Labor unrest is growing in the Gaza Strip, where cash-strapped Palestinians are venting their anger at the government, led by the Islamic militant group Hamas. Hamas has rejected international conditions for the restoration of vital aid to the Palestinian Authority.
Thousands of Palestinian civil servants and policemen took to the streets of Gaza, demanding their salaries, which are six months overdue.
Protesters blocked roads, burned tires and attacked the car of a Hamas Cabinet minister, breaking the windows.
The Hamas-led government has not been able to pay the salaries of 165,000 government employees, since it took power six months ago. Hamas has been crippled by international sanctions because of its refusal to renounce violence and recognize Israel.
The protests erupted after the government began paying partial salaries of $350 from money donated by Saudi Arabia and Qatar. But government employees complained that, in some cases, the money did not arrive, and, in others, they were left with nothing after Palestinian banks deducted commissions and interest on existing loans.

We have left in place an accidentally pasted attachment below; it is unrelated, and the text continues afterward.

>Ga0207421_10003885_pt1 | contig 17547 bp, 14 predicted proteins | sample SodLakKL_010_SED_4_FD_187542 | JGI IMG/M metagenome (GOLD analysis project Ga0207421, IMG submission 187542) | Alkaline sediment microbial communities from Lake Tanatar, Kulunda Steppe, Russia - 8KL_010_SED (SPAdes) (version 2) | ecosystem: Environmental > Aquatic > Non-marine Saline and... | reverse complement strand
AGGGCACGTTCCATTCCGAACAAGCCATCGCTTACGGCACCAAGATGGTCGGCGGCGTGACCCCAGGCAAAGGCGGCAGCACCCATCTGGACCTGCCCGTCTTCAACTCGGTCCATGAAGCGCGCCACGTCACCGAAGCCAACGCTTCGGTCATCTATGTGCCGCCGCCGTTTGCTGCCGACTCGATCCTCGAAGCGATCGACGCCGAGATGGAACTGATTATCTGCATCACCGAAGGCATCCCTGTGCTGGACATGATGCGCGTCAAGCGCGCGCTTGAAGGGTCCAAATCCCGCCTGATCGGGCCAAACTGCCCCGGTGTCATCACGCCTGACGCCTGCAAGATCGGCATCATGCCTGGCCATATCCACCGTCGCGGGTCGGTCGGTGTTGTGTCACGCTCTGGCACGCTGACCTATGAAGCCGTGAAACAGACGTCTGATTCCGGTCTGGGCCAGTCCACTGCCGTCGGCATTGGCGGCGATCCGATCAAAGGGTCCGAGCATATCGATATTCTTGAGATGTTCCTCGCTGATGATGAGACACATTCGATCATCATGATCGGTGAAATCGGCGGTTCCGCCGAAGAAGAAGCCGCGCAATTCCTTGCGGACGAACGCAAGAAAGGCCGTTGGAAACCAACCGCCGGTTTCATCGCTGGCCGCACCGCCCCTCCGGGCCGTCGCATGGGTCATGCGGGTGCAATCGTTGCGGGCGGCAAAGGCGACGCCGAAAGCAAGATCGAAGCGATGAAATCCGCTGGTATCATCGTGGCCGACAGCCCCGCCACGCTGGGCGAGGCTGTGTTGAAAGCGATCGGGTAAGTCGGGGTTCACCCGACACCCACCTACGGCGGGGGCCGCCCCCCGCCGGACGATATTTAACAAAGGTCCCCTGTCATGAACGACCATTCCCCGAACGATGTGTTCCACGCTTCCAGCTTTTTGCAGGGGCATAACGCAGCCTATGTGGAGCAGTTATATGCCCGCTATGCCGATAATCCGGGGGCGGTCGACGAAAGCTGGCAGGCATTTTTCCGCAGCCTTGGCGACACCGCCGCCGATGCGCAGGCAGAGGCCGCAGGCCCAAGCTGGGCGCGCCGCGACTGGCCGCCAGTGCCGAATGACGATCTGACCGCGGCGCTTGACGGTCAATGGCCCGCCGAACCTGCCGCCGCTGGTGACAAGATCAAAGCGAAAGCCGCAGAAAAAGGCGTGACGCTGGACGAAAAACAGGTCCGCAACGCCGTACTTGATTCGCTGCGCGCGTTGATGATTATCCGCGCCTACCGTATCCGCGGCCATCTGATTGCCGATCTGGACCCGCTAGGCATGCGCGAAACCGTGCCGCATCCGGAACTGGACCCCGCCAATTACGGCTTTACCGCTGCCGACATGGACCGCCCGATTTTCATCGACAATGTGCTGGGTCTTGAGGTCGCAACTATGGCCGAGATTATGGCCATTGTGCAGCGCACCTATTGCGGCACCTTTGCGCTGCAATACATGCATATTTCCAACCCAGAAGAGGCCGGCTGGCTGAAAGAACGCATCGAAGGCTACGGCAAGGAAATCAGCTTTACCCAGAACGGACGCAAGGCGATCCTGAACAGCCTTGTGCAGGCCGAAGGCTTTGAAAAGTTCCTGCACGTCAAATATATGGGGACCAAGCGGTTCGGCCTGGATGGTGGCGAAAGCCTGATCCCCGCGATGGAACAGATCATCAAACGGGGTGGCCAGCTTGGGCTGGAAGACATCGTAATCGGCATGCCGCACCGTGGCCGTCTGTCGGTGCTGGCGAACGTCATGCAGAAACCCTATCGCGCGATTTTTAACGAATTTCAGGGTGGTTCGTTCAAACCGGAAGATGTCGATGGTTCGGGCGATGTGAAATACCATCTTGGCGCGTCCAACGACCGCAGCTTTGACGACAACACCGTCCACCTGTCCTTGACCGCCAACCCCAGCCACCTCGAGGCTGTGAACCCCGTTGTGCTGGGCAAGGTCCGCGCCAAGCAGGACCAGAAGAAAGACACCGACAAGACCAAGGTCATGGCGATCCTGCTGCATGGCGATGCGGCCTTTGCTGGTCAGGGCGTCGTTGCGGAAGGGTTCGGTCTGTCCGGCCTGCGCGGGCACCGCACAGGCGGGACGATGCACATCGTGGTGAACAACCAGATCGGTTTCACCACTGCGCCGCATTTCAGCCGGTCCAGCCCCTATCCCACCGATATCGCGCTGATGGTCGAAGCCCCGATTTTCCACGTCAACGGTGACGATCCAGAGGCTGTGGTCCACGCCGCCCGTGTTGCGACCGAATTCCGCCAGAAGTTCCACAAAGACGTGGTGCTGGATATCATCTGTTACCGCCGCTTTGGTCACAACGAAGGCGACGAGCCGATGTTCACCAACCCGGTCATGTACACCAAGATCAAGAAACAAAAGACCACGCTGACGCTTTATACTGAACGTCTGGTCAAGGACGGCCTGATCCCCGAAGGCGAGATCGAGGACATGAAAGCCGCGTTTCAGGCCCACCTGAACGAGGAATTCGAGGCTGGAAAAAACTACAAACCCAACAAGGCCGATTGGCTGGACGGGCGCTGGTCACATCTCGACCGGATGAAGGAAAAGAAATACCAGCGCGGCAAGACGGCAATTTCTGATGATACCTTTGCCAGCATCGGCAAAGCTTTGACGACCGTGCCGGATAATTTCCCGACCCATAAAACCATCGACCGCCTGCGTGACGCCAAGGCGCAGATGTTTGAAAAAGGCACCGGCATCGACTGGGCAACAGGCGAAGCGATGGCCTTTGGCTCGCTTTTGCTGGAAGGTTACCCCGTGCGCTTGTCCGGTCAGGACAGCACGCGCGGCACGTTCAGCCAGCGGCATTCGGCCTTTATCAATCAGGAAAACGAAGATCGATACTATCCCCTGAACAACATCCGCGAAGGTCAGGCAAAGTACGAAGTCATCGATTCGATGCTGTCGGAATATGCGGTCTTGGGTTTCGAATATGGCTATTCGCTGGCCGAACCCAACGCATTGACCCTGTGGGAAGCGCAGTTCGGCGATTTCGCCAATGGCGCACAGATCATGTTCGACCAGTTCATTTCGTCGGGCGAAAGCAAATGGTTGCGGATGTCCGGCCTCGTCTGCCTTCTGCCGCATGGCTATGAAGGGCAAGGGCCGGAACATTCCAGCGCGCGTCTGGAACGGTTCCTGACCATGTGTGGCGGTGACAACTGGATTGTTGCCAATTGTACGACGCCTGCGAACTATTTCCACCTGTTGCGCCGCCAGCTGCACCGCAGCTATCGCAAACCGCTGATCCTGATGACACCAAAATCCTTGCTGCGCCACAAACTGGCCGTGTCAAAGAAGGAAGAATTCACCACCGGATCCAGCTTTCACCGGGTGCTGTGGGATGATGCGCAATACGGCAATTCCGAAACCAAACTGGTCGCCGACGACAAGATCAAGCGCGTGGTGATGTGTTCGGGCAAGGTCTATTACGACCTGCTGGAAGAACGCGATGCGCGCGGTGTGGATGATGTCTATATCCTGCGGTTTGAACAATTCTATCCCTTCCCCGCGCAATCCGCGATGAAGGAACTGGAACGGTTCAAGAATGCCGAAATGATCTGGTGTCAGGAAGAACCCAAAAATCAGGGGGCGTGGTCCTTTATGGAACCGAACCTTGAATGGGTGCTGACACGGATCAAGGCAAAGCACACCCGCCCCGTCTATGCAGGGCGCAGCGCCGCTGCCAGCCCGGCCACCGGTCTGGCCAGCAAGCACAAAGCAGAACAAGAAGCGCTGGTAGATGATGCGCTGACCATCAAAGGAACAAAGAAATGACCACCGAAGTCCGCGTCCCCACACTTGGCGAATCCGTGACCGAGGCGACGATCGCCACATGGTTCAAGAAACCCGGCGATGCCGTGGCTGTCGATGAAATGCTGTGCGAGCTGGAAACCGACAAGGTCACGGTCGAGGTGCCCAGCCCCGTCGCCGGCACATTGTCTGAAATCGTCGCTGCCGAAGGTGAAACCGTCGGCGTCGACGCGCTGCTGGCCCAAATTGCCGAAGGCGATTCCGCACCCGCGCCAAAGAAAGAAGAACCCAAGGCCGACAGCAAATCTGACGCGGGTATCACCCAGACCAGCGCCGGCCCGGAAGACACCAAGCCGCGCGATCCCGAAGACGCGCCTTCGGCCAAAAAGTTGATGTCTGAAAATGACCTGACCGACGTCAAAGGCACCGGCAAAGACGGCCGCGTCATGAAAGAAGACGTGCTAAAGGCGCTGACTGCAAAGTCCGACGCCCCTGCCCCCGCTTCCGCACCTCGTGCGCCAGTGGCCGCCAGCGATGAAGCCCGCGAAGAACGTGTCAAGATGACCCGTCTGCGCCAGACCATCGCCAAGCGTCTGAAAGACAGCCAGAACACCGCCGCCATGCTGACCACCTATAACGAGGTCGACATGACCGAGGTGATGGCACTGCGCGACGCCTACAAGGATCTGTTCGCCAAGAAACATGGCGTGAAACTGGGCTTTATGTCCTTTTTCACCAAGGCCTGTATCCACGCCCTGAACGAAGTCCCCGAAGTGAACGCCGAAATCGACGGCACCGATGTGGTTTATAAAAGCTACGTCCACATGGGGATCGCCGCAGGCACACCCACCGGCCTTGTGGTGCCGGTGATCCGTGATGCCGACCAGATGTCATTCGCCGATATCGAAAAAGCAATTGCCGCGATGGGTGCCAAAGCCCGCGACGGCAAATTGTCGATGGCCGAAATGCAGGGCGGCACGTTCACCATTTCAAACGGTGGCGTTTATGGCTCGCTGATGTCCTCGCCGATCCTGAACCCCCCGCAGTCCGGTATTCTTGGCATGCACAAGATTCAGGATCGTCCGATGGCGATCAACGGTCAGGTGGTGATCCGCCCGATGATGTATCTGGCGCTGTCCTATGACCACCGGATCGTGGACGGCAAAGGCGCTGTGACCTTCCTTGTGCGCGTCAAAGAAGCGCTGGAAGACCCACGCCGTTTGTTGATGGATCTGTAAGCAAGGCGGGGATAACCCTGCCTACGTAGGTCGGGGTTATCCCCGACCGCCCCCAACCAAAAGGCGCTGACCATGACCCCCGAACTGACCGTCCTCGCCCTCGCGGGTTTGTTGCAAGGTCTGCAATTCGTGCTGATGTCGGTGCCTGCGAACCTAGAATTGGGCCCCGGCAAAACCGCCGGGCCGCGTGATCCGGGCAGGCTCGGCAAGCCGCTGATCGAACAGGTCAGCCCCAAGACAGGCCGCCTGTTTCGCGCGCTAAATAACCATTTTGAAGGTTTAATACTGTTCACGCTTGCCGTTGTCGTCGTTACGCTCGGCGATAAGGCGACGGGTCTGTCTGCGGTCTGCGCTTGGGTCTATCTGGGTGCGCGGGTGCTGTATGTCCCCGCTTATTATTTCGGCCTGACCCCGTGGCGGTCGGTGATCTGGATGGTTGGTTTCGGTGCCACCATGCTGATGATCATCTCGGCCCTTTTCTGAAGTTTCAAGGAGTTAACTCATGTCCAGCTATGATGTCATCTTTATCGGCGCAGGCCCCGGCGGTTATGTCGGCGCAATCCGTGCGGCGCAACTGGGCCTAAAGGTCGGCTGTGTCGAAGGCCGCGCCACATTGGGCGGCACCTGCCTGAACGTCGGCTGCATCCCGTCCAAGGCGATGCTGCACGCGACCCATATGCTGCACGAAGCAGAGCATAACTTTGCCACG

Palestinian analyst Wadia Abu Nasser says the salaries of government workers form the backbone of the economy in Gaza and the West Bank.
"So, therefore, we are talking about a huge majority without a real income," he said. "The situation in the Palestinian territories is very difficult, especially the living conditions."
In a bid to end the devastating sanctions, Hamas has agreed to form a national unity government with the more moderate Fatah party, led by Palestinian President Mahmoud Abbas. But talks between the two parties broke down after Hamas refused to recognize Israel, a key international condition for the lifting of sanctions.